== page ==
On a Boston subway car around 1990, during the early days of the AIDS crisis, Edward C. Atwater, MD, noticed a poster depicting two hands unwrapping a condom packet. Fascinated by the illustration’s ability to clearly inform the public about sensitive topics such as safer sex—especially considering the prevailing discourse of 35 years earlier, when he attended medical school and it was illegal to teach contraception—Atwater procured his own copy of the AIDS poster. Over the years, he would acquire more than 8,000 others spanning 130 countries and 76 languages.
Before Atwater died in 2019 at age 93, the rheumatologist and medical historian donated his posters to the University of Rochester in New York, where they make up the AIDS Education Poster Collection within the River Campus Libraries’ Department of Rare Books, Special Collections, and Preservation. Amazingly, the entire collection has been digitized and can be viewed online (aep.lib.rochester.edu/browse).
For the first time, an exhibition and accompanying book cull from the collection to explore the myriad themes, narratives and histories found in the images. Up Against the Wall: Art, Activism, and the AIDS Poster runs through June 19 at the University of Rochester’s Memorial Art Gallery. It includes 165 posters, ranging from 1983 to 2018 (though the collection continues to grow, thanks in part to Jessica Lacher-Feldman, a special projects manager at the university).
Throughout the HIV epidemic, posters have remained one of the most popular, direct and cost-effective methods to educate the public, inspire compassion, incite protests and, when misused, to frighten and stigmatize—just think of all the images that associated an HIV diagnosis with death, a link no longer tolerated.
That negative connotation is portrayed in an untitled 2004 poster that depicts a couple in a postcoital embrace lying in a bed that is actually a coffin. The poster, by COCQ-SIDA, the Quebec coalition of AIDS organizations, based in Montreal, marked a turning point in the organization’s use of stigmatizing images.
“[The ads] focused on the ‘death’ message, which was in direct contradiction with the work that COCQ-SIDA and its member groups were doing (and continue to do) to support the inclusion of people living with HIV in the lives of their communities,” writes Ken Monteith, the executive director of COCQ-SIDA, in the book Up Against the Wall. “The death message couldn’t have been clearer or more rejected by the community of people living with HIV. From then on, the COCQ-SIDA board of directors resolved not to accept campaigns proposed by ad agencies without having had a hand in their messaging.”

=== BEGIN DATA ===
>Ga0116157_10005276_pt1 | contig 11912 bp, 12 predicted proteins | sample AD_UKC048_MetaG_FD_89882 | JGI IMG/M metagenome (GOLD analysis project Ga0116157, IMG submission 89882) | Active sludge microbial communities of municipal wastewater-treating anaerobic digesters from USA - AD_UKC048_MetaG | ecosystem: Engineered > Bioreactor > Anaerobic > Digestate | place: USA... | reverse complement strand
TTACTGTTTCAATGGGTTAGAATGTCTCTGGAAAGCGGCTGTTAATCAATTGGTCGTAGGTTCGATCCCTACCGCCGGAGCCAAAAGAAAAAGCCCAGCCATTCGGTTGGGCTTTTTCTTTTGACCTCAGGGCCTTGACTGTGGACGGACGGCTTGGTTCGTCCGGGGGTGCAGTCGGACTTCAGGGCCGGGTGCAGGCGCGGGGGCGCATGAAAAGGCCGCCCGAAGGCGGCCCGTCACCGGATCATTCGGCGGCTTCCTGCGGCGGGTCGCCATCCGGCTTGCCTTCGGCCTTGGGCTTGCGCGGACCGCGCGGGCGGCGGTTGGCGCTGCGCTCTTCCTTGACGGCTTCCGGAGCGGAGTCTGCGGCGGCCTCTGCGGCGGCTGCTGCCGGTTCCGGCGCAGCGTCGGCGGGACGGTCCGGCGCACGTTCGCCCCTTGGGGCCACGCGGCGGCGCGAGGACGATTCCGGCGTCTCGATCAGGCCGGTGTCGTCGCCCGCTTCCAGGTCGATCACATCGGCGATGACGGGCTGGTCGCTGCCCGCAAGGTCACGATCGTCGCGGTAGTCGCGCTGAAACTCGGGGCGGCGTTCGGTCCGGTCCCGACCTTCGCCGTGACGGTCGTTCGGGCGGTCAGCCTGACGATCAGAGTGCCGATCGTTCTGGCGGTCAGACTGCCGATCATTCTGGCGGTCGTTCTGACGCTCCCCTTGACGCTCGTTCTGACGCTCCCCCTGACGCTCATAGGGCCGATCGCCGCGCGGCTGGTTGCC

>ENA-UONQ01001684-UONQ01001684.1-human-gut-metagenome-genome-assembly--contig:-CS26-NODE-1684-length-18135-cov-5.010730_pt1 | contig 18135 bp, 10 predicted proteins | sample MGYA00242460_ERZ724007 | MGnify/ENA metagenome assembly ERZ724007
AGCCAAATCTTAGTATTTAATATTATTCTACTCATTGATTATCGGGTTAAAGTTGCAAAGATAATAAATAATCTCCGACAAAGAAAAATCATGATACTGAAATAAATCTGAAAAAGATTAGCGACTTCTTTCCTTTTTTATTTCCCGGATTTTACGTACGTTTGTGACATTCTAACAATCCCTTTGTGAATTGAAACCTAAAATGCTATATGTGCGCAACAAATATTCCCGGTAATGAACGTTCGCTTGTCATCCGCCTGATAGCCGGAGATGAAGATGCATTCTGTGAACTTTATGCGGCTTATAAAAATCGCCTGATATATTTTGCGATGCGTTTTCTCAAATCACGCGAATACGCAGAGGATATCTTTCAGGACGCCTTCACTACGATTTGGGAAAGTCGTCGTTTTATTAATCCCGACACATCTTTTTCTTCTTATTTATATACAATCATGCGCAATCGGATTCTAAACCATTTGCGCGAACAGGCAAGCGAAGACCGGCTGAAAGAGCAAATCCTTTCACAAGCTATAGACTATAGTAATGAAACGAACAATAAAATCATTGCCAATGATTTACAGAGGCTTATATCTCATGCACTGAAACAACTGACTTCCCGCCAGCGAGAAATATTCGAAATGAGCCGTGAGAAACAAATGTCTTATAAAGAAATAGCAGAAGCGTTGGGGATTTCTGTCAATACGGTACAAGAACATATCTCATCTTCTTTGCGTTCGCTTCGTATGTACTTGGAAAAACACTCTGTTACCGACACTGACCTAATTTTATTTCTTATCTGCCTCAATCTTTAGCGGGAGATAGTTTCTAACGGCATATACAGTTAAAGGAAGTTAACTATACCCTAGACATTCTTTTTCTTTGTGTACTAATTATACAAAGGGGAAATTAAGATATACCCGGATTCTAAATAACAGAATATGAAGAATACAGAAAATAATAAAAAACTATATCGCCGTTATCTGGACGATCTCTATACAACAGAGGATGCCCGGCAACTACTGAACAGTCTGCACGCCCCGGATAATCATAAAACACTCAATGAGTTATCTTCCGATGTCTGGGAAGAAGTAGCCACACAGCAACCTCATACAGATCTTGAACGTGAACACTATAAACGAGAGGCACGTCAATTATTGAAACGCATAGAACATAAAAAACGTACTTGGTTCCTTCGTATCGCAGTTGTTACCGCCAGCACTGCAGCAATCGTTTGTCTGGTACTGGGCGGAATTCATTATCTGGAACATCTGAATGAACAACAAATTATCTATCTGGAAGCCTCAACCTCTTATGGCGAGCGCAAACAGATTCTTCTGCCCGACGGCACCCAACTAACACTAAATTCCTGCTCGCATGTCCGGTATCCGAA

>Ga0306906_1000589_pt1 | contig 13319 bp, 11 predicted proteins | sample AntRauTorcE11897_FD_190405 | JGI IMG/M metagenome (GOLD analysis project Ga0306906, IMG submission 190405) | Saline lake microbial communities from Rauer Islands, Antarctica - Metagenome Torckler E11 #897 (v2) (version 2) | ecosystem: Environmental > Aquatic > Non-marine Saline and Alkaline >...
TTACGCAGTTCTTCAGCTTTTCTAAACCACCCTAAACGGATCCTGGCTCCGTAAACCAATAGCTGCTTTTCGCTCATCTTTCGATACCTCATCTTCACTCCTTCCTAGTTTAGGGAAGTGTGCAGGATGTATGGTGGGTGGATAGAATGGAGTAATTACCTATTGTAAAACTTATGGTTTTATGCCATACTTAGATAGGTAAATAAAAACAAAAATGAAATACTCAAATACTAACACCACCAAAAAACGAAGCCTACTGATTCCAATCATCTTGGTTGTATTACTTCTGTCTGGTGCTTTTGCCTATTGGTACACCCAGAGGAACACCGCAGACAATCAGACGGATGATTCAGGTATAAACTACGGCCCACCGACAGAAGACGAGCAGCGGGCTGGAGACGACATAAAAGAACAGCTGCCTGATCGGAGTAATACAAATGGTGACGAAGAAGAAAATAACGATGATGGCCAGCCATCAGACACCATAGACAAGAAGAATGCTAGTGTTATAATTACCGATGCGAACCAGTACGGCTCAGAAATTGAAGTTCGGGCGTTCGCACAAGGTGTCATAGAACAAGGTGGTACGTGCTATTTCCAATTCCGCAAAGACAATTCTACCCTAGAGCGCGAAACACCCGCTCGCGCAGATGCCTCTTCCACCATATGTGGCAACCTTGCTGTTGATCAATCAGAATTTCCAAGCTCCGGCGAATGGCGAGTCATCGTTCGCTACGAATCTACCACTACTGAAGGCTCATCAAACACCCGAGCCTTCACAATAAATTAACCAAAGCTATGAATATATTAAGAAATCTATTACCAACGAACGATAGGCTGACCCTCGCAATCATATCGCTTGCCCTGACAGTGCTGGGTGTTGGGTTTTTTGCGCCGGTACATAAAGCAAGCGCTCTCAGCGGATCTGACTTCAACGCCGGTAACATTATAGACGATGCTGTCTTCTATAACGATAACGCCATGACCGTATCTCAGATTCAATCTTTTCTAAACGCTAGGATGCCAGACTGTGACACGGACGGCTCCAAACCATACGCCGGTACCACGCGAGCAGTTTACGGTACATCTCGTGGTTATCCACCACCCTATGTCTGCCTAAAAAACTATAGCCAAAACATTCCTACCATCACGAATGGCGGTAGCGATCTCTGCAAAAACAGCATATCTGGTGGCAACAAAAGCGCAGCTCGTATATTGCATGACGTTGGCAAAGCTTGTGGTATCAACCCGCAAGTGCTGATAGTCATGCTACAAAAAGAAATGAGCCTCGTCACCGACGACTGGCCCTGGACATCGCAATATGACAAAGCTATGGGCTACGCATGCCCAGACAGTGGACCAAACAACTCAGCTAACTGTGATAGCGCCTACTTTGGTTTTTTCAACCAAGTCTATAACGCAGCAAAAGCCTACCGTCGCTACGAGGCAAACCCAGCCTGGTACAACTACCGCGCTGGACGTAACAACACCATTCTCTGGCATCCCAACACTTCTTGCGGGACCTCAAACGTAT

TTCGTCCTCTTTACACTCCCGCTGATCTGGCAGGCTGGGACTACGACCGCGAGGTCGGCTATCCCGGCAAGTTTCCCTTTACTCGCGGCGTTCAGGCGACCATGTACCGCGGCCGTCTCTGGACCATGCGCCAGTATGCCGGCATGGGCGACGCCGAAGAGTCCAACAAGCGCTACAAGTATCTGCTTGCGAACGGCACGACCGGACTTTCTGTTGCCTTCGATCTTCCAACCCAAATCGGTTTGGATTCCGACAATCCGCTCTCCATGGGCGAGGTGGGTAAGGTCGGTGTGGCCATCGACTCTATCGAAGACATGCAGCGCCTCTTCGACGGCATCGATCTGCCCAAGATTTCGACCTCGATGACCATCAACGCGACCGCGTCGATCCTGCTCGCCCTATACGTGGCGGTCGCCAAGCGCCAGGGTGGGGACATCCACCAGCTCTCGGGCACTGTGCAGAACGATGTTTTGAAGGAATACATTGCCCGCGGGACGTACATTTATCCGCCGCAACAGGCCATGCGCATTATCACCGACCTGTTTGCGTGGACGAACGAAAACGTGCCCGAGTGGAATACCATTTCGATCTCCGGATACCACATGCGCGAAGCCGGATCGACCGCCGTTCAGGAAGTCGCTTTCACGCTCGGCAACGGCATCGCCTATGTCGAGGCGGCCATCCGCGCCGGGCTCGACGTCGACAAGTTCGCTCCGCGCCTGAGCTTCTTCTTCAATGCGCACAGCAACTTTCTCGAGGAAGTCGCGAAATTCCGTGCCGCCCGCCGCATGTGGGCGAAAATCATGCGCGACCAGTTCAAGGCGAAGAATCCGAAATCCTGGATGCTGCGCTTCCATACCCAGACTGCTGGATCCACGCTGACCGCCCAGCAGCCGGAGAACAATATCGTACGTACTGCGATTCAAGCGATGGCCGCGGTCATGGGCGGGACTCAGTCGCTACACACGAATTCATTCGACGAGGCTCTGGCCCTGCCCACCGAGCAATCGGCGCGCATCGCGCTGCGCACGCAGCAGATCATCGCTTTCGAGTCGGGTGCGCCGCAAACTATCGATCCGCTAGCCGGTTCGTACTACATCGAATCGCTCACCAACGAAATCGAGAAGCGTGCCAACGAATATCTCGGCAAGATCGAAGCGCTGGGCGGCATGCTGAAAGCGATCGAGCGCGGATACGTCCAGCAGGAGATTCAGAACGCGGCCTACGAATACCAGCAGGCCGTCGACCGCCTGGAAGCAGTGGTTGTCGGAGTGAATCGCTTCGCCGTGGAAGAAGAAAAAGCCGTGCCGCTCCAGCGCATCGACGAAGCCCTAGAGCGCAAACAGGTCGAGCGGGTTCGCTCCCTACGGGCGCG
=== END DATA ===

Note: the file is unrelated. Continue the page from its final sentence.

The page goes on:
The Rochester exhibit organizes the posters into topics such as “AIDS Is a Women’s Issue,” “AIDS—Hidden Danger,” “I Have AIDS. Please Hug Me” and “Care Enough to Love Safely.” The posters were created by activists, community groups, governments, businesses and others.
Even among the North American posters, the intended audiences vary greatly, from the general public to specific populations, such as injection drug users, the LGBTQ community, women, Black Americans, Latinos and parents.
For the book and exhibition, a number of health experts, artists and advocates—including Avram Finkelstein of the Silence=Death Collective, Esther McGowan of the nonprofit Visual AIDS, artist Sur Rodney (Sur) and Anthony Fauci, MD—share their cultural and historical insights about specific posters.
For example, Theodore (Ted) Kerr, a New York–based writer and a founding member of the collective What Would an HIV Doula Do?, adds important behind-the-scenes context to the controversial and iconic 1992 Benetton ad [The Death of David Kirby]. Kerr writes:
“The image, Final Moments (1990), was taken by Therese Frare the spring that David Kirby died of complications related to AIDS. Months after, the picture was published in LIFE magazine, iconically retitled The Face of AIDS. Two years later, it was used for what became an infamous Benetton clothing ad, even more powerfully titled La Pieta.…
“The hand on David’s wrist belongs to his caregiver, Peta, who, the day the photo was taken, invited Therese, a photography student at the time doing a project on AIDS, to follow as Peta did rounds at the hospice. Therese stayed in the hallway as Peta went in to check on David, a friend, who was near his final days. Therese had met David once before, and he had given her his permission to be photographed.
“As Peta visited with David, David’s mother invited Therese into the room, asking her to take photos of what could be their last moments all together. On Therese’s contact sheets from that day, Peta’s whole body can be seen: tall, with long hair pulled back, wearing a black leather jacket. In Peta we meet a caregiver from the Pine Ridge Indian Reservation living with HIV, who, as Therese recalls, ‘rode the line between genders.’
“After David died, the Kirbys made a commitment to care for Peta as death approached, and Therese continued to photograph.
“Let Peta’s wrist—and spirit—encourage viewers to look beyond the poster frame, searching for the stories untold, and the context needed to better understand the history and ongoingness of HIV/AIDS.”
Posters make an “immense and profound impact,” Donald Albrecht, the exhibit’s curator, tells POZ, adding that he was astonished by “the wide range of content and styles represented in the posters, from slick advertising-style graphics to simple hand drawings, from expressions of grief to humor and irony.
“It is my hope,” Albrecht adds, “that these posters from the past provide models for action today.”